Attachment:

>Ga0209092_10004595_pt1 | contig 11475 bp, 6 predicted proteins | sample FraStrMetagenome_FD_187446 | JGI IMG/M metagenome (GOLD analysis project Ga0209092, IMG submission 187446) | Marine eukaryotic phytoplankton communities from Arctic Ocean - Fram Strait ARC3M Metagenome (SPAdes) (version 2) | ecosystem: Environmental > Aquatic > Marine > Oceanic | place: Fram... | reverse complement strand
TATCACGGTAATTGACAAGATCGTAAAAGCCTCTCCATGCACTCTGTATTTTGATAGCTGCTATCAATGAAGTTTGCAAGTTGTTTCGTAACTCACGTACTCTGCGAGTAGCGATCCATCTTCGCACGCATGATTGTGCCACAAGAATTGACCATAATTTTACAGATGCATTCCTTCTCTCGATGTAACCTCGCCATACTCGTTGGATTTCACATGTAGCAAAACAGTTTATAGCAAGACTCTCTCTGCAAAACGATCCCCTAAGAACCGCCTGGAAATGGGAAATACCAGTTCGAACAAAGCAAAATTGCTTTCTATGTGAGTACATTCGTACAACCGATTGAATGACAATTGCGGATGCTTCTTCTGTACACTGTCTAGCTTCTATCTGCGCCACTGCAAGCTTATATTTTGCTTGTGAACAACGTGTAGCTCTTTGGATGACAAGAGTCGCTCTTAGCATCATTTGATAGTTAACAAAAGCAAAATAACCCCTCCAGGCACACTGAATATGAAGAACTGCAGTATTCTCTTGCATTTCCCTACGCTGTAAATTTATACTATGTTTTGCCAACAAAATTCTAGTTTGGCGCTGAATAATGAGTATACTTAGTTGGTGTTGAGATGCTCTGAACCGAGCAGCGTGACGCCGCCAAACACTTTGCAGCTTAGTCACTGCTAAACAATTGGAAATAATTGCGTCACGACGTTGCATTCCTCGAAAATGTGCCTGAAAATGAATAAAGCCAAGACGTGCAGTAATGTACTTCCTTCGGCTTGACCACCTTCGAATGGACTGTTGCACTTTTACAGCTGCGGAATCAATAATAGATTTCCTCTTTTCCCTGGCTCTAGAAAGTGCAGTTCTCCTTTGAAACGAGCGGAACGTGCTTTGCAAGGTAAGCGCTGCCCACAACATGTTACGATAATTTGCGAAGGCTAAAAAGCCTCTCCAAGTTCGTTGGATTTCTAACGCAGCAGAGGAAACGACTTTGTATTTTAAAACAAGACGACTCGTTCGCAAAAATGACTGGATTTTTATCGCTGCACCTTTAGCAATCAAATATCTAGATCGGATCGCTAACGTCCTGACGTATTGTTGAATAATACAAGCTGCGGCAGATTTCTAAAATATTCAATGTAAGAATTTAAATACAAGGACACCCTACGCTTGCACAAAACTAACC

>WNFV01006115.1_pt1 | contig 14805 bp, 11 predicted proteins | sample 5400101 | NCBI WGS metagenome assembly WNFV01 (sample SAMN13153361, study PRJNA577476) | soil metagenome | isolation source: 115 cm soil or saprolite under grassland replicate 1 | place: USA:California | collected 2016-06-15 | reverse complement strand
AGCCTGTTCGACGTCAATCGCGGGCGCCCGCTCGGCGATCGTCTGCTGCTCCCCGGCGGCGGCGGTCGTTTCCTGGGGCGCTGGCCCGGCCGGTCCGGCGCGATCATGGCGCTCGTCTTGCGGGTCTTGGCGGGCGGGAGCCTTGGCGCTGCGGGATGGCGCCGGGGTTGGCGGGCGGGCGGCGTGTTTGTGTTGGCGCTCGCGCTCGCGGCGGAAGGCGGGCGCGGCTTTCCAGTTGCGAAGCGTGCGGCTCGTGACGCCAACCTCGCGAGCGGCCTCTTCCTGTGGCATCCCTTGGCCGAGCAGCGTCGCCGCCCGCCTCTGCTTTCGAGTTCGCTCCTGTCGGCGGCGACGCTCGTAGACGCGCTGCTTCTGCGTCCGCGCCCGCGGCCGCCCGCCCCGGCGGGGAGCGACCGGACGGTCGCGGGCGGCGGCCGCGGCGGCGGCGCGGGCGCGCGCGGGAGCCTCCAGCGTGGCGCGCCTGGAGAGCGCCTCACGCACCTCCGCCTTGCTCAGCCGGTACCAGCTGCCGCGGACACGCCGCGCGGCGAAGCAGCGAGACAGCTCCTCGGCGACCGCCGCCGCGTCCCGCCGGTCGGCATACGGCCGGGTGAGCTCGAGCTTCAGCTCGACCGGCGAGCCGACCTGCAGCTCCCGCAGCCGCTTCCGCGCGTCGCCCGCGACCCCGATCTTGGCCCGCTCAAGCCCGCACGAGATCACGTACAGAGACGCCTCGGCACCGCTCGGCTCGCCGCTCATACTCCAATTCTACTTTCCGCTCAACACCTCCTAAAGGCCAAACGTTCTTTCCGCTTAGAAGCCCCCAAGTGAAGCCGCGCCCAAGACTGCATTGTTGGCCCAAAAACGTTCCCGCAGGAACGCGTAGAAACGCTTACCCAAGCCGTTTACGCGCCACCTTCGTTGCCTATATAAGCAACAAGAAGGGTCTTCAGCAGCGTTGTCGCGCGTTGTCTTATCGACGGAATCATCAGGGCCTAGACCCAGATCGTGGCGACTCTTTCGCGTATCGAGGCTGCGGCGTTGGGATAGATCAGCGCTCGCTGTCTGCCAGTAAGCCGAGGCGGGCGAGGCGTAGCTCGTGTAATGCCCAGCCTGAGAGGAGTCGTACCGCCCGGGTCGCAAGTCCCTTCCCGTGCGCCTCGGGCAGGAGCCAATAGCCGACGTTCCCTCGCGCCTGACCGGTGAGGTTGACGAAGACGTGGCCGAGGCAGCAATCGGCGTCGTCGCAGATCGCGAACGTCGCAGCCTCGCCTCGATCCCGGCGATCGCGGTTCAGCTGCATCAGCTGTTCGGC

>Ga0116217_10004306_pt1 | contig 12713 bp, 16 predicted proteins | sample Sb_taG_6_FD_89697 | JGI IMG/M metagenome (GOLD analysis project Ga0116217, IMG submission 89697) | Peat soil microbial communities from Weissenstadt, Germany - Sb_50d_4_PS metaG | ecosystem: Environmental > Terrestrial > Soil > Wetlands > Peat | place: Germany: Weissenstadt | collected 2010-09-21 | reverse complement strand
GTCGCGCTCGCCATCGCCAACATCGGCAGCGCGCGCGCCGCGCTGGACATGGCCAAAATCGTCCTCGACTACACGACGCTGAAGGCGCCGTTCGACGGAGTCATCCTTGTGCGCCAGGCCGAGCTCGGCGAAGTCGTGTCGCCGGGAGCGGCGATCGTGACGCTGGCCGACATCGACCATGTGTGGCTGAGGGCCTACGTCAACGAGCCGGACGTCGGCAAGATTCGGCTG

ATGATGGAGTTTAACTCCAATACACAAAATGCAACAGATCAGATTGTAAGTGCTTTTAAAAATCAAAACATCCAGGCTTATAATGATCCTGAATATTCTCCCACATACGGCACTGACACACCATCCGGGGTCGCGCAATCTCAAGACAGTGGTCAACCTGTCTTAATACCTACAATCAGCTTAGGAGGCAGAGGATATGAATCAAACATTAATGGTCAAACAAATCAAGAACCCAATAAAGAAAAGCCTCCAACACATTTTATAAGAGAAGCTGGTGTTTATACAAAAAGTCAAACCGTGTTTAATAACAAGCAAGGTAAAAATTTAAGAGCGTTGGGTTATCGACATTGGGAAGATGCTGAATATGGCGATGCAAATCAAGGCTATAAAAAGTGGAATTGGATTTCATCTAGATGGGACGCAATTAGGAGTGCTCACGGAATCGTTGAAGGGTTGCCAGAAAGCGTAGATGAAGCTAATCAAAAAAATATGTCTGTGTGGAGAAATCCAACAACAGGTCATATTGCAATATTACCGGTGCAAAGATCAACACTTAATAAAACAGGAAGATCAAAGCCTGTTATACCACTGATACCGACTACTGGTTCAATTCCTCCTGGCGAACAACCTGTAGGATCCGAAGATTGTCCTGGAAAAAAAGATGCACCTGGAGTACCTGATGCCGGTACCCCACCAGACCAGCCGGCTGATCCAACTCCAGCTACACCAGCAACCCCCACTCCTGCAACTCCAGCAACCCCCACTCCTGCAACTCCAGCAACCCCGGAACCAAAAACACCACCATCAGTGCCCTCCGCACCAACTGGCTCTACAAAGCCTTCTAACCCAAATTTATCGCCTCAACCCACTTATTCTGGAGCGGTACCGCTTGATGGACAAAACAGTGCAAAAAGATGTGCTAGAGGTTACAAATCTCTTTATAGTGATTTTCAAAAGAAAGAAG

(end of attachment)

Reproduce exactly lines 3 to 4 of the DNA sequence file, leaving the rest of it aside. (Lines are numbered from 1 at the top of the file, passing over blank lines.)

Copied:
>WNFV01006115.1_pt1 | contig 14805 bp, 11 predicted proteins | sample 5400101 | NCBI WGS metagenome assembly WNFV01 (sample SAMN13153361, study PRJNA577476) | soil metagenome | isolation source: 115 cm soil or saprolite under grassland replicate 1 | place: USA:California | collected 2016-06-15 | reverse complement strand
AGCCTGTTCGACGTCAATCGCGGGCGCCCGCTCGGCGATCGTCTGCTGCTCCCCGGCGGCGGCGGTCGTTTCCTGGGGCGCTGGCCCGGCCGGTCCGGCGCGATCATGGCGCTCGTCTTGCGGGTCTTGGCGGGCGGGAGCCTTGGCGCTGCGGGATGGCGCCGGGGTTGGCGGGCGGGCGGCGTGTTTGTGTTGGCGCTCGCGCTCGCGGCGGAAGGCGGGCGCGGCTTTCCAGTTGCGAAGCGTGCGGCTCGTGACGCCAACCTCGCGAGCGGCCTCTTCCTGTGGCATCCCTTGGCCGAGCAGCGTCGCCGCCCGCCTCTGCTTTCGAGTTCGCTCCTGTCGGCGGCGACGCTCGTAGACGCGCTGCTTCTGCGTCCGCGCCCGCGGCCGCCCGCCCCGGCGGGGAGCGACCGGACGGTCGCGGGCGGCGGCCGCGGCGGCGGCGCGGGCGCGCGCGGGAGCCTCCAGCGTGGCGCGCCTGGAGAGCGCCTCACGCACCTCCGCCTTGCTCAGCCGGTACCAGCTGCCGCGGACACGCCGCGCGGCGAAGCAGCGAGACAGCTCCTCGGCGACCGCCGCCGCGTCCCGCCGGTCGGCATACGGCCGGGTGAGCTCGAGCTTCAGCTCGACCGGCGAGCCGACCTGCAGCTCCCGCAGCCGCTTCCGCGCGTCGCCCGCGACCCCGATCTTGGCCCGCTCAAGCCCGCACGAGATCACGTACAGAGACGCCTCGGCACCGCTCGGCTCGCCGCTCATACTCCAATTCTACTTTCCGCTCAACACCTCCTAAAGGCCAAACGTTCTTTCCGCTTAGAAGCCCCCAAGTGAAGCCGCGCCCAAGACTGCATTGTTGGCCCAAAAACGTTCCCGCAGGAACGCGTAGAAACGCTTACCCAAGCCGTTTACGCGCCACCTTCGTTGCCTATATAAGCAACAAGAAGGGTCTTCAGCAGCGTTGTCGCGCGTTGTCTTATCGACGGAATCATCAGGGCCTAGACCCAGATCGTGGCGACTCTTTCGCGTATCGAGGCTGCGGCGTTGGGATAGATCAGCGCTCGCTGTCTGCCAGTAAGCCGAGGCGGGCGAGGCGTAGCTCGTGTAATGCCCAGCCTGAGAGGAGTCGTACCGCCCGGGTCGCAAGTCCCTTCCCGTGCGCCTCGGGCAGGAGCCAATAGCCGACGTTCCCTCGCGCCTGACCGGTGAGGTTGACGAAGACGTGGCCGAGGCAGCAATCGGCGTCGTCGCAGATCGCGAACGTCGCAGCCTCGCCTCGATCCCGGCGATCGCGGTTCAGCTGCATCAGCTGTTCGGC